Lots of graduates will never pay off their loans, which is the point

Graduating into a recession is hard; at least you can not pay your loans until you earn a bit.

The Telegraph reported yesterday that "at least 40 per cent of student loans will never be repaid":

Around four in 10 graduates will have their student loans written because they will never earn enough to pay them off, researchers claim.

At least 40 per cent of the cash borrowed by students will never be repaid - a figure far higher than Government estimates have previously suggested.

Ministers had previously believed that around one third of the total students loan bill would be lost as those students fail to make enough money to pay it back.

However, leading university vice-chancellors, who carried out the study for the Institute for Public Policy Research, suggest that the total would in fact be closer to 40 per cent.

This is the second volley I've seen in what looks like a campaign to justify raising the cost of education without raising the actual tuition fees. The first came earlier this month, as the Guardian reported on moves to lower the level at which students would have to start repaying their loans.

Here's what's happening. Tuition fee loans are paid by the Government to the universities; maintenance loans are paid by the Government to the students. The students then pay the loans back, with interest – currently set at RPI plus 3 per cent – until either they have been paying for thirty years, or they have fully paid off the loan. The payments are 8 per cent of income above £21,000, a threshold which was originally planned to rise with inflation, but now looks likely to stay the same in nominal terms, thus increasing the number of graduates having to pay.

A subset of students will, therefore, not fully pay off the loan. This has always been known; the problem is that the initial calculations incorporated the same level of hopeless economic optimism as all the other Government departments (or, to put a more partisan spin on it, the initial calculations did not take into account the fact that the Government's austerity programme would smother the recovery in its cradle). Which means that, rather than a third of students not expected to pay off their loans in full, it is now four in ten – because fewer graduates are employed, and those which are are earning less.

The IPPR report which sparked the Telegraph's piece suggests that one way to deal with the problem is:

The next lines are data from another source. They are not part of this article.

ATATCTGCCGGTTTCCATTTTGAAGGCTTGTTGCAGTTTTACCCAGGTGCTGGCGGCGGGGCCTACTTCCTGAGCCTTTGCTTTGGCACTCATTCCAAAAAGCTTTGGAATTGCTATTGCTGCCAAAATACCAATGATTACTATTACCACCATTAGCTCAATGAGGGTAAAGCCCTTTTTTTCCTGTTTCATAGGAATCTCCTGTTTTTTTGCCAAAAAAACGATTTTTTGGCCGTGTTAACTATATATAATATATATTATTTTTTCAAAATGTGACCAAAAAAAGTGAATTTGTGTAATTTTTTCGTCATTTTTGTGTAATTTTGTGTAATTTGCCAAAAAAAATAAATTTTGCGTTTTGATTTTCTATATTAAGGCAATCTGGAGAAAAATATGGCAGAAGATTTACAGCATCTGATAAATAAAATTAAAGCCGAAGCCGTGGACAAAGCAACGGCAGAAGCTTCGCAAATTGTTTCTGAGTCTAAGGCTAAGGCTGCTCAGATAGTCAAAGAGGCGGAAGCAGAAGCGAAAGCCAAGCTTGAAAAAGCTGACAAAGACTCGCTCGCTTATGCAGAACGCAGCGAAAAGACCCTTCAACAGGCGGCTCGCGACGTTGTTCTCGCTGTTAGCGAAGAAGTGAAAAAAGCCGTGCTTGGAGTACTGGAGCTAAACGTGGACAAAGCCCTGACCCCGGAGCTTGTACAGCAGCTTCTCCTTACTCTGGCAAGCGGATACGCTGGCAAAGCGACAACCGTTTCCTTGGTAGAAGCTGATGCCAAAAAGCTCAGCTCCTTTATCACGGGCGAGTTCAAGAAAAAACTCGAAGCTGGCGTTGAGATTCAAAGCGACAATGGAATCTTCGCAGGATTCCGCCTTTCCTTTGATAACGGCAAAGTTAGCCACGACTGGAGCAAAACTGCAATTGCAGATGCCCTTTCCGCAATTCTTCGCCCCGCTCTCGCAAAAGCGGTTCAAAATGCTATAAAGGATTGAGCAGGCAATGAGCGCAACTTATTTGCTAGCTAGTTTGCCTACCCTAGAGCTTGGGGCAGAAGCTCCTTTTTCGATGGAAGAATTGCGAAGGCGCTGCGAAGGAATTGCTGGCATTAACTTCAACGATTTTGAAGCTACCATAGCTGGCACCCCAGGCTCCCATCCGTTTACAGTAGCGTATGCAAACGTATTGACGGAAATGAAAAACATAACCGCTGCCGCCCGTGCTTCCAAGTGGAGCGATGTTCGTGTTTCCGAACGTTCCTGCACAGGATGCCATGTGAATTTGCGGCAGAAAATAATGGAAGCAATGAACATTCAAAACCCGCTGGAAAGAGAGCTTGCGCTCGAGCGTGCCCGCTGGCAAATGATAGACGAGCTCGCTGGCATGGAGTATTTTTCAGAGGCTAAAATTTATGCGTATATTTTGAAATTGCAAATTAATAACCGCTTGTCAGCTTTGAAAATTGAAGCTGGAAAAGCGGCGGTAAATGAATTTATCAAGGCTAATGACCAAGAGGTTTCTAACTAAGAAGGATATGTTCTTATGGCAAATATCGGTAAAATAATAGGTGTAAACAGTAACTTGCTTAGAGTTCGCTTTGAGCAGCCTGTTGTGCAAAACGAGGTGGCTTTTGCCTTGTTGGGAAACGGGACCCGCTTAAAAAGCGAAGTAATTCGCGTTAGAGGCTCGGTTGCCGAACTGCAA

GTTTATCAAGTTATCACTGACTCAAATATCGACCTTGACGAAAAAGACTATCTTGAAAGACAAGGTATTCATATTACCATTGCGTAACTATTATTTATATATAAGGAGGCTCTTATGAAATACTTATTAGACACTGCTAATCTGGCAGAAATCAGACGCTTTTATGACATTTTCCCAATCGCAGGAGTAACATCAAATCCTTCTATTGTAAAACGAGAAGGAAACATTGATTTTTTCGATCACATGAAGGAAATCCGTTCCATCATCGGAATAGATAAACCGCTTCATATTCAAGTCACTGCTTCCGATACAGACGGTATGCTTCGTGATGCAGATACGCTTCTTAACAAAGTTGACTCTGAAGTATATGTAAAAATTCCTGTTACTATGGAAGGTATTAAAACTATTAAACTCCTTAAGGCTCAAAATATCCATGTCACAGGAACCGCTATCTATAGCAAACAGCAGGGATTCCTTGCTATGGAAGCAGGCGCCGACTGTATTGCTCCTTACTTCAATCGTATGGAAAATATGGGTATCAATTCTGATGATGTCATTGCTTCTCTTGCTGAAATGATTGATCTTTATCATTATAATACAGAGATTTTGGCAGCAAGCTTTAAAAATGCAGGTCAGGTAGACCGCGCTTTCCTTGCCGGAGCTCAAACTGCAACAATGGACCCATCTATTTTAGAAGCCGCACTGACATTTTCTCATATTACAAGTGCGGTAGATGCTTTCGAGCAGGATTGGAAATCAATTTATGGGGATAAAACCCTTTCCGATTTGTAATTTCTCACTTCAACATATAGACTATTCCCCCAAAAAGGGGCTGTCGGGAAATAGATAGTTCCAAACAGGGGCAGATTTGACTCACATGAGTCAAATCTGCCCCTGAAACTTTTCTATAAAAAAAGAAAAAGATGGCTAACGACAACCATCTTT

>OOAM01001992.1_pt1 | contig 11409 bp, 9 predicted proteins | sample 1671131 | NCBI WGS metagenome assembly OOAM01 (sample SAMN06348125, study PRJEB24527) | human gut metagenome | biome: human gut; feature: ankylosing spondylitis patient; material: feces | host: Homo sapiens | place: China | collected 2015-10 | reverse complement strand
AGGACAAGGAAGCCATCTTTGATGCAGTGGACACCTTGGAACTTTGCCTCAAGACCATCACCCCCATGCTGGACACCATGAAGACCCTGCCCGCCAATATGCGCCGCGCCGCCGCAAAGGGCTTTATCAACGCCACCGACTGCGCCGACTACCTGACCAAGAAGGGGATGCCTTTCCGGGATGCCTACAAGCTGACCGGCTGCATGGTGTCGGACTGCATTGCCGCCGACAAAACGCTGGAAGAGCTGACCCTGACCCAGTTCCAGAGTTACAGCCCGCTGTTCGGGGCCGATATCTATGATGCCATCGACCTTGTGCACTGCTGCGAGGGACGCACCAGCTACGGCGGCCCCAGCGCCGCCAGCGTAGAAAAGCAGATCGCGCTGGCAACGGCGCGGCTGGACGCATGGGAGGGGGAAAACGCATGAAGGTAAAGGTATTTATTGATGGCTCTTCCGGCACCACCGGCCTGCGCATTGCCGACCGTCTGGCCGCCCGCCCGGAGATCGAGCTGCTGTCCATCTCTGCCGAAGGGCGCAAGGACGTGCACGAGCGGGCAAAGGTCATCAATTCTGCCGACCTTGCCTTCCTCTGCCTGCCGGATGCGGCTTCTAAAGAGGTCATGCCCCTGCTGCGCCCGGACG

The creation of a new generation of cut-price degree courses priced at £5,000-a-year – significantly less than the current £9,000 maximum – for “stay-at-home” students to cut down on the amount of money being loaned by the Government.

The idea is that of students take these courses, then they could be barred from taking out maintenance loans, cutting the overall amount borrowed substantially. Of course, the university would still have to work out how to save £4000 on the teaching of a "stay-at-home" student.

It is clear that the complete mismanagement of the tuition fee increase by this government has left a black hole in the higher education sector's finances. But every suggestion as to how to manage that so far involves putting the burden on students and graduates – and even then, on only the graduates who started university in 2012 or later, who have already paid three times more that the students who immediately preceded them.

In the end, what's happened is that this generation of graduates is experiencing grave misfortune, with the highest levels of youth unemployment since records begin and a prolonged decline in real wages; that misfortune leads to the expectation that record numbers of them will, in essence, default; and much of the response is based around finding ways to extract more money from them anyway.

IPPR's proposal is better than most, in that it is at least looking for ways to save students money; but it still leaves them picking up the tab for the Government's incompetence.

Photograph: Getty Images

Alex Hern is a technology reporter for the Guardian. He was formerly staff writer at the New Statesman. You should follow Alex on Twitter.

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Let's face it: supporting Spurs is basically a form of charity